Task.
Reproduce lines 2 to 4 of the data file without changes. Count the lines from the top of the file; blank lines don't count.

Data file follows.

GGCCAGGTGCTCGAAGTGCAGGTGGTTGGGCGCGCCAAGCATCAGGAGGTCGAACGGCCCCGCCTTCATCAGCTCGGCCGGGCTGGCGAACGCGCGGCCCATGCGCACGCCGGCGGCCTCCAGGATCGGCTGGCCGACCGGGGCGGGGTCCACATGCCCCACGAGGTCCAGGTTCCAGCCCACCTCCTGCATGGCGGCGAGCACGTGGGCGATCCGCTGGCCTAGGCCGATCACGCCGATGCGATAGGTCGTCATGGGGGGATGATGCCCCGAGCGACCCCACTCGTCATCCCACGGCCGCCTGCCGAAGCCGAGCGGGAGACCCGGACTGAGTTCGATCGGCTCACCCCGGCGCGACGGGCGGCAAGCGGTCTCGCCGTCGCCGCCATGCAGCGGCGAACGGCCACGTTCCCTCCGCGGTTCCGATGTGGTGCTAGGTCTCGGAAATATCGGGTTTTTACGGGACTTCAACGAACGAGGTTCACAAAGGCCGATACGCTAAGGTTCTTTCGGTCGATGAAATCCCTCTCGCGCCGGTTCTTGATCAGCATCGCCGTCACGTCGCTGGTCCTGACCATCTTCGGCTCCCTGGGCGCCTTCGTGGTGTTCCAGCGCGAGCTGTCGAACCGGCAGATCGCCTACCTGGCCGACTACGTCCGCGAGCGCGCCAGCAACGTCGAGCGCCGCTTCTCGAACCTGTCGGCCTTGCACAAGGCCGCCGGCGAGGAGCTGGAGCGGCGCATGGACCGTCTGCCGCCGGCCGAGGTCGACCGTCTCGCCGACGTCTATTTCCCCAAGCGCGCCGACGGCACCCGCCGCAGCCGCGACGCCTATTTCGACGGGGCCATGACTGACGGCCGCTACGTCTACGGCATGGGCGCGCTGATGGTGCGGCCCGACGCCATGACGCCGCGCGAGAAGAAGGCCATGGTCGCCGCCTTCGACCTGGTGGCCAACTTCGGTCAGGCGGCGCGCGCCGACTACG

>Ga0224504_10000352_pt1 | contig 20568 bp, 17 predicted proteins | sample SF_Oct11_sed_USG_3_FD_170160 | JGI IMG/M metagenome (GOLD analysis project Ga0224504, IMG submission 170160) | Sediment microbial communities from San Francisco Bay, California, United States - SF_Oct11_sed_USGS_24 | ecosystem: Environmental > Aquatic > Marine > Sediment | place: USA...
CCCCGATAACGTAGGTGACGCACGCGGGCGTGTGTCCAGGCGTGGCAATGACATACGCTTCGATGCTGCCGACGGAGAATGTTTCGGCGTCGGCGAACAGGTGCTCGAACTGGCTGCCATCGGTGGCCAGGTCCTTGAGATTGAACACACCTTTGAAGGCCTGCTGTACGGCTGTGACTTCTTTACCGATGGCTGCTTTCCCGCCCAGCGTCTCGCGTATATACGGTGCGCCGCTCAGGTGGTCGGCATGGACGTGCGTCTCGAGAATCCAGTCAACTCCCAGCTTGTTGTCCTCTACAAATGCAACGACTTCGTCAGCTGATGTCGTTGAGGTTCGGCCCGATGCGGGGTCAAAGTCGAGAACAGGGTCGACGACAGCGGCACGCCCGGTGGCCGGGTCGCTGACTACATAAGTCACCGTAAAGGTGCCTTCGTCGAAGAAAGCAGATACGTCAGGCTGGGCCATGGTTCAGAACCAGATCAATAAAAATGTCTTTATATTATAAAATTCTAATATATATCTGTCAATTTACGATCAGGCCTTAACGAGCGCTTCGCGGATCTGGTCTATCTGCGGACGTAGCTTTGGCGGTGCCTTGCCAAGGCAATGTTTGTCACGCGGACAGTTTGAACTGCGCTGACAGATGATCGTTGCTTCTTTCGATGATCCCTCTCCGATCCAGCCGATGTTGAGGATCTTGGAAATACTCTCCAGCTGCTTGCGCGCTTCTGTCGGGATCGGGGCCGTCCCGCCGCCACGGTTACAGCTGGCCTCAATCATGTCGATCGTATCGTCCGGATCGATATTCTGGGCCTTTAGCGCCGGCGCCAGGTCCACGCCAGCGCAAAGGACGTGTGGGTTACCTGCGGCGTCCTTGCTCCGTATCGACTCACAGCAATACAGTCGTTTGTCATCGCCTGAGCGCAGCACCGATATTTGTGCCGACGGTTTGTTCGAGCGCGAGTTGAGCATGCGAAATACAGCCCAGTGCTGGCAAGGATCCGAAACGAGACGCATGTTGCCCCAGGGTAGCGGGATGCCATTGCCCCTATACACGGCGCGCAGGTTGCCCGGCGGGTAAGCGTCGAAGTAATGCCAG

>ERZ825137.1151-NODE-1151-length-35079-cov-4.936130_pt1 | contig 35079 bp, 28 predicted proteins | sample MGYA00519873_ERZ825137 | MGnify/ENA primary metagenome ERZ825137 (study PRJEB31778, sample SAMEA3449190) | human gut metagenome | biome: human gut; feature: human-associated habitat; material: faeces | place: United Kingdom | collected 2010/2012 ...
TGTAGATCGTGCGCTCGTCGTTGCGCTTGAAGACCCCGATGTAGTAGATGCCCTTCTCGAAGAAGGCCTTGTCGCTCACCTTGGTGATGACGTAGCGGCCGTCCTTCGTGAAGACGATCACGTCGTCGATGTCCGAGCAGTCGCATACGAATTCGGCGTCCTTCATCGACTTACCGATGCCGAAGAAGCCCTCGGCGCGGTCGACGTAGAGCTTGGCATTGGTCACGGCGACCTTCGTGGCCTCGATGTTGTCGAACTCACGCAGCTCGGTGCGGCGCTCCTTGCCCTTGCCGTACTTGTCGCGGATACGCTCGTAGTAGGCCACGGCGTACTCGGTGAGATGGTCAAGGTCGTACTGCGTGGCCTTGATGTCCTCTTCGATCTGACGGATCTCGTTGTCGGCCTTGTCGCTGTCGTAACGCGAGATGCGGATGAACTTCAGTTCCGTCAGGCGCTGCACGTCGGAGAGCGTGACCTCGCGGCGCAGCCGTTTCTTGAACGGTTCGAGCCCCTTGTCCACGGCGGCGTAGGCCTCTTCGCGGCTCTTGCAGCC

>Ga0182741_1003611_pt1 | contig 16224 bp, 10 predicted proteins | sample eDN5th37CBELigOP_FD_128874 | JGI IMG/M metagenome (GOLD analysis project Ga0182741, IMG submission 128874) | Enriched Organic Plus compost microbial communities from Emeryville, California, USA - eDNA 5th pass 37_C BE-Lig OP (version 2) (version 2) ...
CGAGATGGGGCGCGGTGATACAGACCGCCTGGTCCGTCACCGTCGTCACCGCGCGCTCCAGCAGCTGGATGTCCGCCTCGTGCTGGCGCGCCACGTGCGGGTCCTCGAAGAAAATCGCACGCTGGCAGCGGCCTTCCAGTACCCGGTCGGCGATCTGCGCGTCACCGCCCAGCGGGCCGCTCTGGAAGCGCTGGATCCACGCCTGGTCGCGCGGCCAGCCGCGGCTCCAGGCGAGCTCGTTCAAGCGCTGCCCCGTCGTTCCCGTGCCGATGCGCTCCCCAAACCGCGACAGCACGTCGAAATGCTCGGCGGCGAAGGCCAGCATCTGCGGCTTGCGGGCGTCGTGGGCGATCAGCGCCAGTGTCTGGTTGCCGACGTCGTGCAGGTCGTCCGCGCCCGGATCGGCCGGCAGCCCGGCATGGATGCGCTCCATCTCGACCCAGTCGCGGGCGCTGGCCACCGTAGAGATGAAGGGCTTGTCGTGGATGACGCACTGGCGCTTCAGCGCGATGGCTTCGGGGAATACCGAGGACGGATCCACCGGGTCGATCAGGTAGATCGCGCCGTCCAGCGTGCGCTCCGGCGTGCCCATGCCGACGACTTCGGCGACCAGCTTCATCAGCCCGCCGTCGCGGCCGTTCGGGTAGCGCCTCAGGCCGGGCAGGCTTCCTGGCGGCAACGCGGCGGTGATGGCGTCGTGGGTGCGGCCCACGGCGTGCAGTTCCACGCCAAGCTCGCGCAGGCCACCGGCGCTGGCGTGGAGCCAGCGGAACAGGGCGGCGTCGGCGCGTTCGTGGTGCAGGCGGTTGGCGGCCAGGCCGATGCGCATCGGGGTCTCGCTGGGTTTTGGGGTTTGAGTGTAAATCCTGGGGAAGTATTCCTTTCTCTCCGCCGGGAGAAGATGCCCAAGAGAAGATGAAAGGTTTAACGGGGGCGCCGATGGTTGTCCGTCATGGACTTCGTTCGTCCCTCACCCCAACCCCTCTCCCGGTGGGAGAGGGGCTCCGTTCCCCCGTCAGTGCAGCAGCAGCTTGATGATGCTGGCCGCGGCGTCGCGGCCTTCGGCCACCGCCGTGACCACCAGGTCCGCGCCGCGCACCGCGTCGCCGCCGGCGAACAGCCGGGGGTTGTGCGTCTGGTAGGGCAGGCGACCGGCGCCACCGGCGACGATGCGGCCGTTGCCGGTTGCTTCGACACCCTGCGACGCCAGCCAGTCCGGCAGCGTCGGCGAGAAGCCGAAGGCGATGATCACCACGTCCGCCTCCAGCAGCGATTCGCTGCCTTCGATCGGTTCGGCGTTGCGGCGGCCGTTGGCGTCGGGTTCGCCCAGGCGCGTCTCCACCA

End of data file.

>Ga0224504_10000352_pt1 | contig 20568 bp, 17 predicted proteins | sample SF_Oct11_sed_USG_3_FD_170160 | JGI IMG/M metagenome (GOLD analysis project Ga0224504, IMG submission 170160) | Sediment microbial communities from San Francisco Bay, California, United States - SF_Oct11_sed_USGS_24 | ecosystem: Environmental > Aquatic > Marine > Sediment | place: USA...
CCCCGATAACGTAGGTGACGCACGCGGGCGTGTGTCCAGGCGTGGCAATGACATACGCTTCGATGCTGCCGACGGAGAATGTTTCGGCGTCGGCGAACAGGTGCTCGAACTGGCTGCCATCGGTGGCCAGGTCCTTGAGATTGAACACACCTTTGAAGGCCTGCTGTACGGCTGTGACTTCTTTACCGATGGCTGCTTTCCCGCCCAGCGTCTCGCGTATATACGGTGCGCCGCTCAGGTGGTCGGCATGGACGTGCGTCTCGAGAATCCAGTCAACTCCCAGCTTGTTGTCCTCTACAAATGCAACGACTTCGTCAGCTGATGTCGTTGAGGTTCGGCCCGATGCGGGGTCAAAGTCGAGAACAGGGTCGACGACAGCGGCACGCCCGGTGGCCGGGTCGCTGACTACATAAGTCACCGTAAAGGTGCCTTCGTCGAAGAAAGCAGATACGTCAGGCTGGGCCATGGTTCAGAACCAGATCAATAAAAATGTCTTTATATTATAAAATTCTAATATATATCTGTCAATTTACGATCAGGCCTTAACGAGCGCTTCGCGGATCTGGTCTATCTGCGGACGTAGCTTTGGCGGTGCCTTGCCAAGGCAATGTTTGTCACGCGGACAGTTTGAACTGCGCTGACAGATGATCGTTGCTTCTTTCGATGATCCCTCTCCGATCCAGCCGATGTTGAGGATCTTGGAAATACTCTCCAGCTGCTTGCGCGCTTCTGTCGGGATCGGGGCCGTCCCGCCGCCACGGTTACAGCTGGCCTCAATCATGTCGATCGTATCGTCCGGATCGATATTCTGGGCCTTTAGCGCCGGCGCCAGGTCCACGCCAGCGCAAAGGACGTGTGGGTTACCTGCGGCGTCCTTGCTCCGTATCGACTCACAGCAATACAGTCGTTTGTCATCGCCTGAGCGCAGCACCGATATTTGTGCCGACGGTTTGTTCGAGCGCGAGTTGAGCATGCGAAATACAGCCCAGTGCTGGCAAGGATCCGAAACGAGACGCATGTTGCCCCAGGGTAGCGGGATGCCATTGCCCCTATACACGGCGCGCAGGTTGCCCGGCGGGTAAGCGTCGAAGTAATGCCAG

>ERZ825137.1151-NODE-1151-length-35079-cov-4.936130_pt1 | contig 35079 bp, 28 predicted proteins | sample MGYA00519873_ERZ825137 | MGnify/ENA primary metagenome ERZ825137 (study PRJEB31778, sample SAMEA3449190) | human gut metagenome | biome: human gut; feature: human-associated habitat; material: faeces | place: United Kingdom | collected 2010/2012 ...